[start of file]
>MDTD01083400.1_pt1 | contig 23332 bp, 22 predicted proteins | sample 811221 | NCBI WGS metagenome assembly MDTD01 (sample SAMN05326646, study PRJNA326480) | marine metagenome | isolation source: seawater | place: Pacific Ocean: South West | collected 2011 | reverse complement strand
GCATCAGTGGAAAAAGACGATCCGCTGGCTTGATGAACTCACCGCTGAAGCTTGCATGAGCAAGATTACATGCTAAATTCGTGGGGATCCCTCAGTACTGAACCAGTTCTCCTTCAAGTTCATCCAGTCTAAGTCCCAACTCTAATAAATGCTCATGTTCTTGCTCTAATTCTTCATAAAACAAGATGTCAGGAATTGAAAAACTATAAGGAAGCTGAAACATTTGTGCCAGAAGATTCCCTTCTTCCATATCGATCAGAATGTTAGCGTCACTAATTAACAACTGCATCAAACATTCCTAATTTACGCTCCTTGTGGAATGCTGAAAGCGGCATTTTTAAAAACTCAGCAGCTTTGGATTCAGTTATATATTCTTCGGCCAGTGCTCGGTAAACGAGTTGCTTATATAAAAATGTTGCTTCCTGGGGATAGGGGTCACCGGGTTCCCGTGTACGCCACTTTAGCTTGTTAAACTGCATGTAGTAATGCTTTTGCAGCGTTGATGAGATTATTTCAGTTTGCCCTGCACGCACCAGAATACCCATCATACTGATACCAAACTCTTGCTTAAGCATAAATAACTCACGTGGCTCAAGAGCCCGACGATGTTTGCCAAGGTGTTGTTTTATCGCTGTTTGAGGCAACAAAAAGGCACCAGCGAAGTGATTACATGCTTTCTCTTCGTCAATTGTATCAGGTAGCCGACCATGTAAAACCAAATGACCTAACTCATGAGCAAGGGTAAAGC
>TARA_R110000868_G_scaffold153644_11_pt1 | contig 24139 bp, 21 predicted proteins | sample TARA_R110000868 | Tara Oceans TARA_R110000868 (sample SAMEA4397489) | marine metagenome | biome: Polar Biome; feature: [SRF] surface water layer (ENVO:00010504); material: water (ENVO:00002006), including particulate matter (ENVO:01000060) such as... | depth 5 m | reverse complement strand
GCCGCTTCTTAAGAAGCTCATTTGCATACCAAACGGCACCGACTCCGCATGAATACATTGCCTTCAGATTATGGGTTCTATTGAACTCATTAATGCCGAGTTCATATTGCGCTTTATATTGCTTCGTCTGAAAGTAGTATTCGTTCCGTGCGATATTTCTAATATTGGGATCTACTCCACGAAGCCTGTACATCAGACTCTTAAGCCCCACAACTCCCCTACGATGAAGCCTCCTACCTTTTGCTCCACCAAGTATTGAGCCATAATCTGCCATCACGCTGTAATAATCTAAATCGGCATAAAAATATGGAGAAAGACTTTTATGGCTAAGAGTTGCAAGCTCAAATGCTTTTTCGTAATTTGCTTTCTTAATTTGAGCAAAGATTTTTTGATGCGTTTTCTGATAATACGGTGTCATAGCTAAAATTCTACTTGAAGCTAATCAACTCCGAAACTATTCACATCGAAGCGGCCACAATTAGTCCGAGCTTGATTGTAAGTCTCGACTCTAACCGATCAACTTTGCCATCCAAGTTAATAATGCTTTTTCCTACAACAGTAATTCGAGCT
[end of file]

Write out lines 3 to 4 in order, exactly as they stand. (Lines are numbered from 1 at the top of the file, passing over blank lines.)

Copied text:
>TARA_R110000868_G_scaffold153644_11_pt1 | contig 24139 bp, 21 predicted proteins | sample TARA_R110000868 | Tara Oceans TARA_R110000868 (sample SAMEA4397489) | marine metagenome | biome: Polar Biome; feature: [SRF] surface water layer (ENVO:00010504); material: water (ENVO:00002006), including particulate matter (ENVO:01000060) such as... | depth 5 m | reverse complement strand
GCCGCTTCTTAAGAAGCTCATTTGCATACCAAACGGCACCGACTCCGCATGAATACATTGCCTTCAGATTATGGGTTCTATTGAACTCATTAATGCCGAGTTCATATTGCGCTTTATATTGCTTCGTCTGAAAGTAGTATTCGTTCCGTGCGATATTTCTAATATTGGGATCTACTCCACGAAGCCTGTACATCAGACTCTTAAGCCCCACAACTCCCCTACGATGAAGCCTCCTACCTTTTGCTCCACCAAGTATTGAGCCATAATCTGCCATCACGCTGTAATAATCTAAATCGGCATAAAAATATGGAGAAAGACTTTTATGGCTAAGAGTTGCAAGCTCAAATGCTTTTTCGTAATTTGCTTTCTTAATTTGAGCAAAGATTTTTTGATGCGTTTTCTGATAATACGGTGTCATAGCTAAAATTCTACTTGAAGCTAATCAACTCCGAAACTATTCACATCGAAGCGGCCACAATTAGTCCGAGCTTGATTGTAAGTCTCGACTCTAACCGATCAACTTTGCCATCCAAGTTAATAATGCTTTTTCCTACAACAGTAATTCGAGCT